by Matt Tropman
“College Bound for Music”
For most ITEA members, reading the summer Journal usually means the start of a new school year is close at hand. For some, it means the start of an entirely new musical and life experience—college. If you’ve gotten so far as to audition, accepted, and now have enrolled in a college or university as a music major with tuba or euphonium as your principal instrument, then you’ve already gotten a lot of advice, and probably followed a good bit of it. You may well be tired of hearing it. When I started college there were a lot of people willing to tell me how much more I needed to practice, how hard it would be, how unlikely it was that I would succeed, and how badly it paid if I did manage to find a job. So I assume you’ve heard all of that before. Instead of another version of “that lecture,” I’d like to offer some broader impressions of life as a college music major. Overall themes I’ve observed, things I think tend to make students successful or unsuccessful, and ways of making yourself the best player possible as well the best musician, and some ways of giving yourself a chance to get paid for how good you’re going to get. Instead of telling you how many hours a day to practice and what speed your double tonguing should reach by second semester, I’m going to speak more to what it feels like to major in music, why it’s hard, and how you will succeed.
Perhaps the biggest overall difference between studying music in high school and entering college as a music major is that you are taking your passion and trying to turn it into a vocation. That is, your passion for music and the enjoyment it brought you in high school now has to meet the more practical problem of getting a job someday. Turning your passion into your vocation is really hard. It is my experience that two main problems arise. First, if you try too hard to “vocationalize” your musicmaking you may snuff out your passion. Or second (and quite related) you follow your passion to such a degree that practicality plays no role, and you become the world’s greatest unemployed musician. Solution? Get to know you. Start by trying to merely identify which description best fits you. Even though passion and vocation can seem to be at odds, the most successful musicians find ways to make them complimentary in their own careers. By seeking out opportunities that enrich both the passion and the vocation, you can too. Here are, I hope, some ways to do just that.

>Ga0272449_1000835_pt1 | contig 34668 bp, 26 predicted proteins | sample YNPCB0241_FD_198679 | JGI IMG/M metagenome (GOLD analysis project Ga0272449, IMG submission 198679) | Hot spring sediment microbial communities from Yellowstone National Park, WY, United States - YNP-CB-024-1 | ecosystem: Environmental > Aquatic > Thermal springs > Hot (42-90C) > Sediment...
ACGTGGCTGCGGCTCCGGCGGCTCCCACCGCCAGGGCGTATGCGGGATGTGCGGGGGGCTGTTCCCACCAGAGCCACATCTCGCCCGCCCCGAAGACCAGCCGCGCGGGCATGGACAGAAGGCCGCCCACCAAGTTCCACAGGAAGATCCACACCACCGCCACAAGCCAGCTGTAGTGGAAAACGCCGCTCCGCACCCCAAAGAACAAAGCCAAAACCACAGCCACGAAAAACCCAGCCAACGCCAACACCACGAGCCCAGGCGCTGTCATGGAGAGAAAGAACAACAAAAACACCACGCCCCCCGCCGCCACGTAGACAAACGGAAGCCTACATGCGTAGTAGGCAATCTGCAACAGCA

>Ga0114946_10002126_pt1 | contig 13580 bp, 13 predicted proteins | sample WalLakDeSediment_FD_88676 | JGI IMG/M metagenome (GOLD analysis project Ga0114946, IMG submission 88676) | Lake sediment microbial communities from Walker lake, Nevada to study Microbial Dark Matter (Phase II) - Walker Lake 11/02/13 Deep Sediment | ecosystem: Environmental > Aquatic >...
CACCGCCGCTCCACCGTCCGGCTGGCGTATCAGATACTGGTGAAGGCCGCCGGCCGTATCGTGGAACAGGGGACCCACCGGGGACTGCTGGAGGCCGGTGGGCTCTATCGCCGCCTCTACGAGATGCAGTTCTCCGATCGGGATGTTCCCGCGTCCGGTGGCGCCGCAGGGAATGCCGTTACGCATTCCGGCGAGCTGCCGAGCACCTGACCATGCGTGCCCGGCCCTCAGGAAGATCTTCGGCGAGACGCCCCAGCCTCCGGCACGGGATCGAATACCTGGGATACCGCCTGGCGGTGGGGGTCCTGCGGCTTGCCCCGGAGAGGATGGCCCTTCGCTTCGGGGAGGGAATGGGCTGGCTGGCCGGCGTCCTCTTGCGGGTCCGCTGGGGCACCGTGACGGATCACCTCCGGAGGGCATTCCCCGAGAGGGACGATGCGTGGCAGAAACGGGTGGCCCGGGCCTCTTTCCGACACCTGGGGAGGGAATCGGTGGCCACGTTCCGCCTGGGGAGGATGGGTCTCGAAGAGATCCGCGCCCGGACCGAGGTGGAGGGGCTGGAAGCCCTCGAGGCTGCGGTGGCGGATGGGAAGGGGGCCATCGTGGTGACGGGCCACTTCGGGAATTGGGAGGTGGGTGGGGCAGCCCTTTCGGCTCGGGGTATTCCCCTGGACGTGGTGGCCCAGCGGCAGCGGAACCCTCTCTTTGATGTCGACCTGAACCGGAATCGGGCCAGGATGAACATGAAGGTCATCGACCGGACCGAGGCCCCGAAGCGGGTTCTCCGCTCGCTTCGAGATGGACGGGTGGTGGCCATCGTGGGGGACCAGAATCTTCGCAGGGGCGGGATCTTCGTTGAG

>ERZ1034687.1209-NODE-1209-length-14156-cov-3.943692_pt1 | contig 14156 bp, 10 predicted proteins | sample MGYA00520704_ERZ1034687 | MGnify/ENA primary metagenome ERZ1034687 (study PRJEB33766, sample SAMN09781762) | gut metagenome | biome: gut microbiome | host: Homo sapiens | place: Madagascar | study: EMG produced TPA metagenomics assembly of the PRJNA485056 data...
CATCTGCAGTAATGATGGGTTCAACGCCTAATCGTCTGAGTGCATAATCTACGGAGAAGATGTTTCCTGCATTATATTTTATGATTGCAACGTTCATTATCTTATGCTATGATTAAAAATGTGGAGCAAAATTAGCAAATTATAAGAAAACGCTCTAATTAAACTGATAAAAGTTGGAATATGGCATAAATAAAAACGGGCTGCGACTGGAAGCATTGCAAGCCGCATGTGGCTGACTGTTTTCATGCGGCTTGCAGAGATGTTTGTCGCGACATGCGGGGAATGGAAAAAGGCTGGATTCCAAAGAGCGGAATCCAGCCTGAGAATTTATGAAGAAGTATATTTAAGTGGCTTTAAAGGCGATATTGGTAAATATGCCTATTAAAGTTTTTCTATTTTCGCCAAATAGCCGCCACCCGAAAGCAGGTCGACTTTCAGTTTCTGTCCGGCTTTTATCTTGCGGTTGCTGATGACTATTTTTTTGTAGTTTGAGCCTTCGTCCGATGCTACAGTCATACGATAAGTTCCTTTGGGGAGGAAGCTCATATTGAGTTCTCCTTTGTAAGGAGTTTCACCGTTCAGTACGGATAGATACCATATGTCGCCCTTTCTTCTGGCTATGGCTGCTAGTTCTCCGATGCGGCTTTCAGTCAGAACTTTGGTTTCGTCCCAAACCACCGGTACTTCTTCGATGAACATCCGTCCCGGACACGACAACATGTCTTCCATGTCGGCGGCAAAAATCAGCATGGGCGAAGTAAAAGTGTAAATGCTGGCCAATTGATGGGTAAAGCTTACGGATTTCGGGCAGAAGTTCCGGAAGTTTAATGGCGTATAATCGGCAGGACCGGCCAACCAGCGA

One of the areas where I think incoming freshman struggle is with really inhabiting the character of the music. As an example, take any etude from Book I of the Bordogni/Rochut. In high school, you were probably corrected on missed notes, rhythms, intonation flaws, and so forth. In college, you might well play the entire etude for your teacher with a few technical mistakes, and your teacher might say something like “so what is that piece about?” (Hint: it isn’t about the E-flat you chipped in measure 13). In high school, you were probably the best player at your school. You were routinely praised by your band director and received high marks at festivals. But now pretty much everyone in the studio can play Rochut Book I. Listen closely to comments in studio class. People aren’t reciting a blow-by-blow of missed notes anymore. They are talking about what they think the music means, and whether or not the performer is expressing it. You cannot express what you do not feel. In your first few lessons, you might feel a little squeamish about “going there” emotionally with your approach to music making. But you’re going to have to if you really want to be a great musician. The great tuba and euphonium players are always trying to express something with their playing. So don’t be shy.